When we were in school we were told that the Eskimos have a hundred or more words for Snow and forest-dwelling indigenous people have a multitude of words for Green. In recent years this information has been debunked by many linguists. While the numbers are not that important, to my mind this example is still meaningful as it draws attention to the fact that every culture and language has its own vocabulary to describe the nuances of a phenomenon or event or feeling.

In the past few years I have come across some really evocative words which I love to share.

Tsundoku A Japanese word which refers to the habit of accumulating books with the intention of reading them by and by, as opposed to obsessively collecting books just for the sake of having them. This word apparently has been used for over a century, and a person with a large collection of unread books was called a tsundoku sensei. This is something I have always done, and I was so happy to find a respectable name for the same!

Komorebi Another Japanese word for the delicate interplay of light and leaves when sunlight filters through the foliage of trees. How often we have been touched by this delicate and fleeting moment. Artists and photographers have tried to capture this, but this single word perfectly paints the picture.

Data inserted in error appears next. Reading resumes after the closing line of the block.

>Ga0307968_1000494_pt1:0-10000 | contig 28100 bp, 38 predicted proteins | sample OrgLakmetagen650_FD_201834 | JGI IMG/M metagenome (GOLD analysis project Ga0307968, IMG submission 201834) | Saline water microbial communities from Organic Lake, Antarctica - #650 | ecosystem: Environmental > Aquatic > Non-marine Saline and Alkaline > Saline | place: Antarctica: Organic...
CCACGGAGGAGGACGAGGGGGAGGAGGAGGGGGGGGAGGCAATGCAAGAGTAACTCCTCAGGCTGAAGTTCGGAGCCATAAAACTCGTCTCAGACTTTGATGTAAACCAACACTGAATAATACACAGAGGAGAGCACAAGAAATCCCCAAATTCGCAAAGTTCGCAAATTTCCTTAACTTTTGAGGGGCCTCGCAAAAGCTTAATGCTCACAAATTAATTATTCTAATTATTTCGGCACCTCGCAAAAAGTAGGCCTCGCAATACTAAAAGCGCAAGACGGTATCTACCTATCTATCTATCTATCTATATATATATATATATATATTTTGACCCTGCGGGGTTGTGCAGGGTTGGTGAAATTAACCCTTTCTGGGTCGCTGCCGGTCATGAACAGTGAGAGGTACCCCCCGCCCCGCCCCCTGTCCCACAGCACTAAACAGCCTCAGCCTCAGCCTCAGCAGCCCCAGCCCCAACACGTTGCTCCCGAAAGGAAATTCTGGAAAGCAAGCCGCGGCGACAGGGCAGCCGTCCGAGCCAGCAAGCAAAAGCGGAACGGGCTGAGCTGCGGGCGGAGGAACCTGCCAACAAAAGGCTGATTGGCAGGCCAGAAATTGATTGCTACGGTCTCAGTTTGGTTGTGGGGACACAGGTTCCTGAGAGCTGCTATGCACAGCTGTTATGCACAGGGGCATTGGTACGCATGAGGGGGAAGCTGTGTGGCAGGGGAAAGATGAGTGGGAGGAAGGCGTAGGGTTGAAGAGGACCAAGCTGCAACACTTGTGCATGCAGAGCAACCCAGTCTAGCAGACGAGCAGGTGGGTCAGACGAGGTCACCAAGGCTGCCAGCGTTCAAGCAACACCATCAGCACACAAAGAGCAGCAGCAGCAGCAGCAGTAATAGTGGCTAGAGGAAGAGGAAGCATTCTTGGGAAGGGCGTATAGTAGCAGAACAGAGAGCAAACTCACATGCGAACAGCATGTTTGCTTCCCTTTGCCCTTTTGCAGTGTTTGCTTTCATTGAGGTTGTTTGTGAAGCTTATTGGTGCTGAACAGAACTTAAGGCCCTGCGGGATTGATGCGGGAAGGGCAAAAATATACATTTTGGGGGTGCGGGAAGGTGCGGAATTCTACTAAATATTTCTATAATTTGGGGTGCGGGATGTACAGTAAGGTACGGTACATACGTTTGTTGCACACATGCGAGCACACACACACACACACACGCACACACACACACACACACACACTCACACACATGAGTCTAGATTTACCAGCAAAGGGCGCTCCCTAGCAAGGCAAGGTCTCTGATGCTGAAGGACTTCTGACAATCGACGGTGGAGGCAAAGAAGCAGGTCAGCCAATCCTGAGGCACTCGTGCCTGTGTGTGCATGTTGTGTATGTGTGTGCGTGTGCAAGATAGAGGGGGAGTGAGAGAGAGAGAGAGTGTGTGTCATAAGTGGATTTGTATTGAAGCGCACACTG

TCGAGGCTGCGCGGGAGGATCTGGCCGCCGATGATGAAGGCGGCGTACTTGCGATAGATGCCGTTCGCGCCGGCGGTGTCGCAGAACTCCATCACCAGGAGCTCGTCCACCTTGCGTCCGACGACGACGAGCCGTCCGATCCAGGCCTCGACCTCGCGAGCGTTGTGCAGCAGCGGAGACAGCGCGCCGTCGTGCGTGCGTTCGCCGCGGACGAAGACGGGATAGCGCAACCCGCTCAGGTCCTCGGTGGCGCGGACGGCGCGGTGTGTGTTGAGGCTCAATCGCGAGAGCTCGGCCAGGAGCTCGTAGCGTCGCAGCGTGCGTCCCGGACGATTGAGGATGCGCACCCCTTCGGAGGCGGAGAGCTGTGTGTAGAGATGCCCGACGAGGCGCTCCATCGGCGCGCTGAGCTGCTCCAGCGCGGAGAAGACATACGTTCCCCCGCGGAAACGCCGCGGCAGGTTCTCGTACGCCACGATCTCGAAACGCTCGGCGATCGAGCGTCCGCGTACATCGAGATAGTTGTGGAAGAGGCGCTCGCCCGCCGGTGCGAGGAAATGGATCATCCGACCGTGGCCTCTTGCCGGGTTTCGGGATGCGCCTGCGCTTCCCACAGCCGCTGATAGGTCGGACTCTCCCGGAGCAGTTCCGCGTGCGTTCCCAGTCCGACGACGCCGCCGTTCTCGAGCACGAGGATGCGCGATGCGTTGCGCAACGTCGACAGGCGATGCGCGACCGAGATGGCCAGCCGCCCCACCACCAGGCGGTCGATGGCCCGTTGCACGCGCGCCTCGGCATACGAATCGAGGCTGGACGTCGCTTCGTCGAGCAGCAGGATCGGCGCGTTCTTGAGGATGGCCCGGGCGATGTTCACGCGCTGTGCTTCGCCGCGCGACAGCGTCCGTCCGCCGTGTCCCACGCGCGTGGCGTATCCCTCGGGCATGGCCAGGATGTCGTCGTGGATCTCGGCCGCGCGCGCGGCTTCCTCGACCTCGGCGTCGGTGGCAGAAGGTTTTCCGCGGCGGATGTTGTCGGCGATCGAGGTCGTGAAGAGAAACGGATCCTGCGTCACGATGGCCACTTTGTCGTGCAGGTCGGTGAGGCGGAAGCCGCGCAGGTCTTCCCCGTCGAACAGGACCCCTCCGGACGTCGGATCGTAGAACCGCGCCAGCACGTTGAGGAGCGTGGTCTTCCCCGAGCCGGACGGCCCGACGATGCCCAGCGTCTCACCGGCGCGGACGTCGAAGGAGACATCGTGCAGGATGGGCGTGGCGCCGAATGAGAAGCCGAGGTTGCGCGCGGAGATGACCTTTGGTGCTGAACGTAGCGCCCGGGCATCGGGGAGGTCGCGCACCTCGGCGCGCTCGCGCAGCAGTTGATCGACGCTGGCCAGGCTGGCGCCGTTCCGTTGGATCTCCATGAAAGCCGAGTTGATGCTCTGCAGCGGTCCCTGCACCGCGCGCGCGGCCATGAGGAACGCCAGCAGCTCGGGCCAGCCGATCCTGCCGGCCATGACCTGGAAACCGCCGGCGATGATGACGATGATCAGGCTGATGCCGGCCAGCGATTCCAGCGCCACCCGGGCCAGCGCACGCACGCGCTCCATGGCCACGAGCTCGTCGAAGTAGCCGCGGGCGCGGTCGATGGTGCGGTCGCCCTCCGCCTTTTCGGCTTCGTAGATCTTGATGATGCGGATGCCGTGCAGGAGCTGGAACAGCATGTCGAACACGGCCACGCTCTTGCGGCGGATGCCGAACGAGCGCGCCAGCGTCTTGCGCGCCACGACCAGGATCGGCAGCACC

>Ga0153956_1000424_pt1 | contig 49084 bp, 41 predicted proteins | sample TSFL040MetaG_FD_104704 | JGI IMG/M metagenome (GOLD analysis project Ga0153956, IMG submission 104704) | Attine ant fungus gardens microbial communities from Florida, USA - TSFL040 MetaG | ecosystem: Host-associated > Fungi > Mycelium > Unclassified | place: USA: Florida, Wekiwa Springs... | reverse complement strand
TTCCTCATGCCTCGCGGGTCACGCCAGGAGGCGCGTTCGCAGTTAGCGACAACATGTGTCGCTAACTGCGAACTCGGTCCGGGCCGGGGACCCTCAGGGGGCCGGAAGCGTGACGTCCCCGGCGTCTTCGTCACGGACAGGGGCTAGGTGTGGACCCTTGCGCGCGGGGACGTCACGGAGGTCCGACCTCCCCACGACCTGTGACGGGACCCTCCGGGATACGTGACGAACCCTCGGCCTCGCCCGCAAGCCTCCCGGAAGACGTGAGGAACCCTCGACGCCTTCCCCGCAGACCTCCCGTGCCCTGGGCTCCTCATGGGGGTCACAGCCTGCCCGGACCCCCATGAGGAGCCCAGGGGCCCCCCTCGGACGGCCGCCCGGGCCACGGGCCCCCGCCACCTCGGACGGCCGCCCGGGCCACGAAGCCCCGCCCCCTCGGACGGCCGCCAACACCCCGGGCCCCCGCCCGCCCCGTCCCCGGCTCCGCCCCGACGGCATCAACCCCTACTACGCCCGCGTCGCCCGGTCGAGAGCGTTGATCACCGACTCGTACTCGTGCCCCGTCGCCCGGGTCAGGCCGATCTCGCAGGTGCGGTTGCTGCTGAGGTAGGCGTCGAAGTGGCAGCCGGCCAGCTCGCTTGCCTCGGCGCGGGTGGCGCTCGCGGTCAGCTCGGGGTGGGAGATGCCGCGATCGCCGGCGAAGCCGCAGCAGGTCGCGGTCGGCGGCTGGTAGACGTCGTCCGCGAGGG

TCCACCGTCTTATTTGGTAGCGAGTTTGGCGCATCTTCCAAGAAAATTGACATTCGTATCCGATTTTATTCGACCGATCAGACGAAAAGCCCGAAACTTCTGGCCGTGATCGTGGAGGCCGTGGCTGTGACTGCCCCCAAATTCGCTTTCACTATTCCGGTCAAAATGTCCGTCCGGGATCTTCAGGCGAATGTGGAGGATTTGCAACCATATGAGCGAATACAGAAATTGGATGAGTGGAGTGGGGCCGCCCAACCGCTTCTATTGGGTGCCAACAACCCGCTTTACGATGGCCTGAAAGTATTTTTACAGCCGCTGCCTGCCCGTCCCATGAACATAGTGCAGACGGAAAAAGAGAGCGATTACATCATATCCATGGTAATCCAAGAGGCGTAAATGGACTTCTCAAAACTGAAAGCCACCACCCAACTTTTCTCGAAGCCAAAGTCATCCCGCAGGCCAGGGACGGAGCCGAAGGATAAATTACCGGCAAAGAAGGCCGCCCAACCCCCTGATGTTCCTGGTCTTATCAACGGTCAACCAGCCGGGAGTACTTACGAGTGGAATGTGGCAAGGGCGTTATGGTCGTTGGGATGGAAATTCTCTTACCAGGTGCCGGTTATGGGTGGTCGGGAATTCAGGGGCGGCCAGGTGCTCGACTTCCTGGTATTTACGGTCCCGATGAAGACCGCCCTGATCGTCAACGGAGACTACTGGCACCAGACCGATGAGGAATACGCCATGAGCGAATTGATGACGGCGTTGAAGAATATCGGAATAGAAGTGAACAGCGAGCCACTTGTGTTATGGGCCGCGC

Shinrin-yoku If you want to prolong the moment and immerse yourself in the experience—the Japanese have a word for that too. This word means ‘forest bathing’, a practice that includes mindfully experiencing the beauty of the komorebi while breathing the cool fresh air and hearing the leaves rustle in the gentle breeze.

Waldeinsamkeit If you were German and enjoying Shirin-yoku, a feeling of solitude, and a connectedness to nature, this is the perfect word to describe how you feel!

Mångata If you lingered long enough for the sunlight to be replaced by moonlight, this is what you would also see. A Swedish word for the glimmering, road-like reflection that the moon creates on water. Another luminescent word that paints a perfect picture.